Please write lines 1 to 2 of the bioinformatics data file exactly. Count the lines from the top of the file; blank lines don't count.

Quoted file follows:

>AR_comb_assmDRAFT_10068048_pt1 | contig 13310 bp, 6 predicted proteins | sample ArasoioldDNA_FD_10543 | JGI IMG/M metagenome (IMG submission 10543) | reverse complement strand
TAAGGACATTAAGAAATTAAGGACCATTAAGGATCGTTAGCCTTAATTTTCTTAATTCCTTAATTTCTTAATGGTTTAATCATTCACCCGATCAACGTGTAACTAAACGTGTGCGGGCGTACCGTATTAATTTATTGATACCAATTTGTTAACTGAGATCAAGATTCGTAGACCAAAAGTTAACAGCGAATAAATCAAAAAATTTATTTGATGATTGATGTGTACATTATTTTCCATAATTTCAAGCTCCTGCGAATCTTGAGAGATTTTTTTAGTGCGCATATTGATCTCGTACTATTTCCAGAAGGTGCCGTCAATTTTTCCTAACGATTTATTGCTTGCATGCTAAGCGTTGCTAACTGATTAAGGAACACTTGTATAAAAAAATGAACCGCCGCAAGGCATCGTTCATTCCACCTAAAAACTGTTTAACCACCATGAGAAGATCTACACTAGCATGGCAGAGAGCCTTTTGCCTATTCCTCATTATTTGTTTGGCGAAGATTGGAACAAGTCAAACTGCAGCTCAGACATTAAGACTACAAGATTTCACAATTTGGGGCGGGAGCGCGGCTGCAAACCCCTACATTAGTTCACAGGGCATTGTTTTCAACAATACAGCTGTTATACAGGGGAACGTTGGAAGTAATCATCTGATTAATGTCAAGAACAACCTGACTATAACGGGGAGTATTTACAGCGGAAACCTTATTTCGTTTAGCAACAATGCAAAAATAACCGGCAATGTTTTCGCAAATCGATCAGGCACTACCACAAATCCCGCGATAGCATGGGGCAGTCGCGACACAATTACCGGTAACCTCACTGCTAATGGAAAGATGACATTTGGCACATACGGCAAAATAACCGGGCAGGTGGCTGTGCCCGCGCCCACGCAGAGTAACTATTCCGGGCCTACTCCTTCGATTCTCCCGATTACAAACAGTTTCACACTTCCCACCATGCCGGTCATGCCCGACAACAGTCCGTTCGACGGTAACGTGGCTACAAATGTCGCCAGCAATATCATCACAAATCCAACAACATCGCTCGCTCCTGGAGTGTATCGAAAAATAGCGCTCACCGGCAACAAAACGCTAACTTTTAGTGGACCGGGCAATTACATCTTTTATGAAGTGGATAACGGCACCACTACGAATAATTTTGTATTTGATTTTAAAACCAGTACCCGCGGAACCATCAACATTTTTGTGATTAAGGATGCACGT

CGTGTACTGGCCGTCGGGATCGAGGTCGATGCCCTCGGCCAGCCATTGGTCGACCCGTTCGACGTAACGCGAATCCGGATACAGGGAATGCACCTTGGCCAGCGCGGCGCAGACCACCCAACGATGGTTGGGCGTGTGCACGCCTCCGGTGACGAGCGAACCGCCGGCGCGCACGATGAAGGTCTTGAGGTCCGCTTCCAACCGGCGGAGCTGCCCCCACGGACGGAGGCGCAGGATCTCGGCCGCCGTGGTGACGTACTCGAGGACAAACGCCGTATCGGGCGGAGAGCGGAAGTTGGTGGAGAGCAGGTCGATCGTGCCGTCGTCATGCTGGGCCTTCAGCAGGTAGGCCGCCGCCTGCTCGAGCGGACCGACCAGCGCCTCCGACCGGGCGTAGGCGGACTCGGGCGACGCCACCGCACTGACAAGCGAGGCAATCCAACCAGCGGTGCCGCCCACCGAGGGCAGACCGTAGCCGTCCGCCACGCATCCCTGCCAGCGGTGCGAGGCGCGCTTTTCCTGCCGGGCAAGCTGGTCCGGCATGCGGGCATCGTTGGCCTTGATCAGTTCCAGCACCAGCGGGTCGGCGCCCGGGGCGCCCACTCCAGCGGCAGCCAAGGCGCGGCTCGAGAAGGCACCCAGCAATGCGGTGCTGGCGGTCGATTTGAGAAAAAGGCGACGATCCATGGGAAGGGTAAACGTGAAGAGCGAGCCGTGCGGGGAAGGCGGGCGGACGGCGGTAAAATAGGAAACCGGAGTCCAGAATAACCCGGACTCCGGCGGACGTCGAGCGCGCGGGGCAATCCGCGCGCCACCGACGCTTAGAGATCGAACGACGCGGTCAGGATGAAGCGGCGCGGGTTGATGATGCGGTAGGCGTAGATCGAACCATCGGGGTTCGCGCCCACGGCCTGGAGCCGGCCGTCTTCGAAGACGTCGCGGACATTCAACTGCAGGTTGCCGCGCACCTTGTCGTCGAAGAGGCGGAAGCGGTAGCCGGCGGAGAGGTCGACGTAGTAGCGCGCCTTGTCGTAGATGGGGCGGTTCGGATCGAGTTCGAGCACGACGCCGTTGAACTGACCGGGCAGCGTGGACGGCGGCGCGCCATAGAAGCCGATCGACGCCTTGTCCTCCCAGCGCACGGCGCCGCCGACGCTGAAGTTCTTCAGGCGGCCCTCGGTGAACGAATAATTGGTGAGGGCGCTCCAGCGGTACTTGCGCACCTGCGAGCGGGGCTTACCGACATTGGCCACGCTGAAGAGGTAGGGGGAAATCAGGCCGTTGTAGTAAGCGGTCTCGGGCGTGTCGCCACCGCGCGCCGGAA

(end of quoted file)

>AR_comb_assmDRAFT_10068048_pt1 | contig 13310 bp, 6 predicted proteins | sample ArasoioldDNA_FD_10543 | JGI IMG/M metagenome (IMG submission 10543) | reverse complement strand
TAAGGACATTAAGAAATTAAGGACCATTAAGGATCGTTAGCCTTAATTTTCTTAATTCCTTAATTTCTTAATGGTTTAATCATTCACCCGATCAACGTGTAACTAAACGTGTGCGGGCGTACCGTATTAATTTATTGATACCAATTTGTTAACTGAGATCAAGATTCGTAGACCAAAAGTTAACAGCGAATAAATCAAAAAATTTATTTGATGATTGATGTGTACATTATTTTCCATAATTTCAAGCTCCTGCGAATCTTGAGAGATTTTTTTAGTGCGCATATTGATCTCGTACTATTTCCAGAAGGTGCCGTCAATTTTTCCTAACGATTTATTGCTTGCATGCTAAGCGTTGCTAACTGATTAAGGAACACTTGTATAAAAAAATGAACCGCCGCAAGGCATCGTTCATTCCACCTAAAAACTGTTTAACCACCATGAGAAGATCTACACTAGCATGGCAGAGAGCCTTTTGCCTATTCCTCATTATTTGTTTGGCGAAGATTGGAACAAGTCAAACTGCAGCTCAGACATTAAGACTACAAGATTTCACAATTTGGGGCGGGAGCGCGGCTGCAAACCCCTACATTAGTTCACAGGGCATTGTTTTCAACAATACAGCTGTTATACAGGGGAACGTTGGAAGTAATCATCTGATTAATGTCAAGAACAACCTGACTATAACGGGGAGTATTTACAGCGGAAACCTTATTTCGTTTAGCAACAATGCAAAAATAACCGGCAATGTTTTCGCAAATCGATCAGGCACTACCACAAATCCCGCGATAGCATGGGGCAGTCGCGACACAATTACCGGTAACCTCACTGCTAATGGAAAGATGACATTTGGCACATACGGCAAAATAACCGGGCAGGTGGCTGTGCCCGCGCCCACGCAGAGTAACTATTCCGGGCCTACTCCTTCGATTCTCCCGATTACAAACAGTTTCACACTTCCCACCATGCCGGTCATGCCCGACAACAGTCCGTTCGACGGTAACGTGGCTACAAATGTCGCCAGCAATATCATCACAAATCCAACAACATCGCTCGCTCCTGGAGTGTATCGAAAAATAGCGCTCACCGGCAACAAAACGCTAACTTTTAGTGGACCGGGCAATTACATCTTTTATGAAGTGGATAACGGCACCACTACGAATAATTTTGTATTTGATTTTAAAACCAGTACCCGCGGAACCATCAACATTTTTGTGATTAAGGATGCACGT